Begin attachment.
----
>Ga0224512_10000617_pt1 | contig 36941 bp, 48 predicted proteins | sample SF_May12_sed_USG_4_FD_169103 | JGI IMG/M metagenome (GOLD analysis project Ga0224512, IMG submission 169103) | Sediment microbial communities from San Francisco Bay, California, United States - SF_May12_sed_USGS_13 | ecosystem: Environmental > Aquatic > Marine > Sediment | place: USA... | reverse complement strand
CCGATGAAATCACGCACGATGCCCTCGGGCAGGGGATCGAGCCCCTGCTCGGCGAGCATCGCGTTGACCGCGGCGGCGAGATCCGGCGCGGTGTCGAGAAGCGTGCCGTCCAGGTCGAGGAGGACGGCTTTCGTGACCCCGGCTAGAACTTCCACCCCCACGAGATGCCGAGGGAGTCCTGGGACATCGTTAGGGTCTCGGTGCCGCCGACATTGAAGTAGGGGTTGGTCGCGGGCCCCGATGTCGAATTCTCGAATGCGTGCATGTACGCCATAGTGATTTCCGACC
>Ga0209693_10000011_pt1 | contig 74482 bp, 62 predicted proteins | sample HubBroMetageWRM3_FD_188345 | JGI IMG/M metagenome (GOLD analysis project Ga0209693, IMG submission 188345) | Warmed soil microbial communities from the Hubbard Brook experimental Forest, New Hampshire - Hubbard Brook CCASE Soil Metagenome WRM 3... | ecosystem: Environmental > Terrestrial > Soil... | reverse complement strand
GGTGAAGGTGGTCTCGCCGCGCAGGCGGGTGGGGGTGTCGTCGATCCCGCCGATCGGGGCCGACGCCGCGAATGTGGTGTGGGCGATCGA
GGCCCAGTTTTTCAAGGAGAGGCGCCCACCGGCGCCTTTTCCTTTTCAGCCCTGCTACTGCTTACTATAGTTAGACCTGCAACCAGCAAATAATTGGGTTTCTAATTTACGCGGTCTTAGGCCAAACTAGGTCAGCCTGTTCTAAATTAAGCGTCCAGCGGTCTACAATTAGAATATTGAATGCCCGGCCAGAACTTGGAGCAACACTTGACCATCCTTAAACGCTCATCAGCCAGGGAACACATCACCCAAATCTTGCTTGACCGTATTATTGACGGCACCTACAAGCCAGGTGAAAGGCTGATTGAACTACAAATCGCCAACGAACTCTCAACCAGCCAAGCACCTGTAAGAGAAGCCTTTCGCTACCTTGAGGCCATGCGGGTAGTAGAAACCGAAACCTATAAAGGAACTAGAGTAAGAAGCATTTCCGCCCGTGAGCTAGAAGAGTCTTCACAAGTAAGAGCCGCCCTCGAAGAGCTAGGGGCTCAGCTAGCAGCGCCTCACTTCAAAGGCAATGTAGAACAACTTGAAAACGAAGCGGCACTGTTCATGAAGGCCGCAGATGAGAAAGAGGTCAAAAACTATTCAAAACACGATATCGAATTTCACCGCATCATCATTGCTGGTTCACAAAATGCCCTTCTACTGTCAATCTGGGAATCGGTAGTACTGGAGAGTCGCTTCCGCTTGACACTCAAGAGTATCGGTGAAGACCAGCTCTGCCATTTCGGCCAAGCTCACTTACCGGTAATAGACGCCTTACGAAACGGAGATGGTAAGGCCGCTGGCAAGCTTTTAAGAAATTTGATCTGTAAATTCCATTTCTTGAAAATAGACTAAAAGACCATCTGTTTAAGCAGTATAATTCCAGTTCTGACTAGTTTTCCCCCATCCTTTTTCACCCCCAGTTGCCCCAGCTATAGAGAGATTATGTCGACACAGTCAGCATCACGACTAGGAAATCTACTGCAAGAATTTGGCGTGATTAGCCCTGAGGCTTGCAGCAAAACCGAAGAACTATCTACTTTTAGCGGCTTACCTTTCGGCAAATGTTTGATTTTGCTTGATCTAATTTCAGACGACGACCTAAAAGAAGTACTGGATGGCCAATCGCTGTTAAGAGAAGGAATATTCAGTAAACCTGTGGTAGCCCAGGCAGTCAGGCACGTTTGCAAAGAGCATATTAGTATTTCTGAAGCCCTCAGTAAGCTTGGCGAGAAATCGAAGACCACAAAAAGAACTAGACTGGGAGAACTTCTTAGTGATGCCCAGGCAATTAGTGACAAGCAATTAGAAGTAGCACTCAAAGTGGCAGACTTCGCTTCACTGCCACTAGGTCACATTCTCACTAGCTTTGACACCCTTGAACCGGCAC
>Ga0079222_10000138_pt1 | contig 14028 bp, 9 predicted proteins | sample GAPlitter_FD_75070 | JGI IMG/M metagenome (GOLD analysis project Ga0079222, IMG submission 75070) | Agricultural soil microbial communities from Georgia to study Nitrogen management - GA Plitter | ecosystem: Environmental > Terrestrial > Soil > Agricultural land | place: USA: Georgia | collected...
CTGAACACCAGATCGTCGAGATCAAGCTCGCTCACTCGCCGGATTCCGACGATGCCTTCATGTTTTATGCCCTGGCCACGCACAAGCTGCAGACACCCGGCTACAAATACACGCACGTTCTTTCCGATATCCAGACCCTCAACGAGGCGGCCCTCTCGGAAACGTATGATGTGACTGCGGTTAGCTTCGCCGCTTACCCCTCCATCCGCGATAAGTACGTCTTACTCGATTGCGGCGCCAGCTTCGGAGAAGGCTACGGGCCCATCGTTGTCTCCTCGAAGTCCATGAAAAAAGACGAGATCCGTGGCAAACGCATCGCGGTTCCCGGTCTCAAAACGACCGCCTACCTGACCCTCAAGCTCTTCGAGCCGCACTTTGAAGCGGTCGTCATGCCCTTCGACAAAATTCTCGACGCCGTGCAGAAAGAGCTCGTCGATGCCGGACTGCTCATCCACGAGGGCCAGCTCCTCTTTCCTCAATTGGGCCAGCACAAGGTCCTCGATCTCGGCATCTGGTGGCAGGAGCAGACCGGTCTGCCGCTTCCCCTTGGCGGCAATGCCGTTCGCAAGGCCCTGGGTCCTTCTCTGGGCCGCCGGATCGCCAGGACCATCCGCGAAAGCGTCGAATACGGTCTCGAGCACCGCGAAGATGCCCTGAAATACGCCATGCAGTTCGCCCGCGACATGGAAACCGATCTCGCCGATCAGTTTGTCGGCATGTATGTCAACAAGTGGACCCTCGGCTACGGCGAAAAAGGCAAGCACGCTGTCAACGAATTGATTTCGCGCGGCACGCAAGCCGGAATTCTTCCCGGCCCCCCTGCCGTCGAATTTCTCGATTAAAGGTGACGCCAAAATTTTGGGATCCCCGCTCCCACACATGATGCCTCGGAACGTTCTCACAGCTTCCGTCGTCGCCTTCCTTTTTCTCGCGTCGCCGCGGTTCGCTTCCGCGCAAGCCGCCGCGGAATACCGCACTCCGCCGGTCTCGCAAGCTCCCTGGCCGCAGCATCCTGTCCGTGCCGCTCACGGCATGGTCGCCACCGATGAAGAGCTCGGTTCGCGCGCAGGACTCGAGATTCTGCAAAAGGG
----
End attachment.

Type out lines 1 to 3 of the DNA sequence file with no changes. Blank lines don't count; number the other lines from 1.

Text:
>Ga0224512_10000617_pt1 | contig 36941 bp, 48 predicted proteins | sample SF_May12_sed_USG_4_FD_169103 | JGI IMG/M metagenome (GOLD analysis project Ga0224512, IMG submission 169103) | Sediment microbial communities from San Francisco Bay, California, United States - SF_May12_sed_USGS_13 | ecosystem: Environmental > Aquatic > Marine > Sediment | place: USA... | reverse complement strand
CCGATGAAATCACGCACGATGCCCTCGGGCAGGGGATCGAGCCCCTGCTCGGCGAGCATCGCGTTGACCGCGGCGGCGAGATCCGGCGCGGTGTCGAGAAGCGTGCCGTCCAGGTCGAGGAGGACGGCTTTCGTGACCCCGGCTAGAACTTCCACCCCCACGAGATGCCGAGGGAGTCCTGGGACATCGTTAGGGTCTCGGTGCCGCCGACATTGAAGTAGGGGTTGGTCGCGGGCCCCGATGTCGAATTCTCGAATGCGTGCATGTACGCCATAGTGATTTCCGACC
>Ga0209693_10000011_pt1 | contig 74482 bp, 62 predicted proteins | sample HubBroMetageWRM3_FD_188345 | JGI IMG/M metagenome (GOLD analysis project Ga0209693, IMG submission 188345) | Warmed soil microbial communities from the Hubbard Brook experimental Forest, New Hampshire - Hubbard Brook CCASE Soil Metagenome WRM 3... | ecosystem: Environmental > Terrestrial > Soil... | reverse complement strand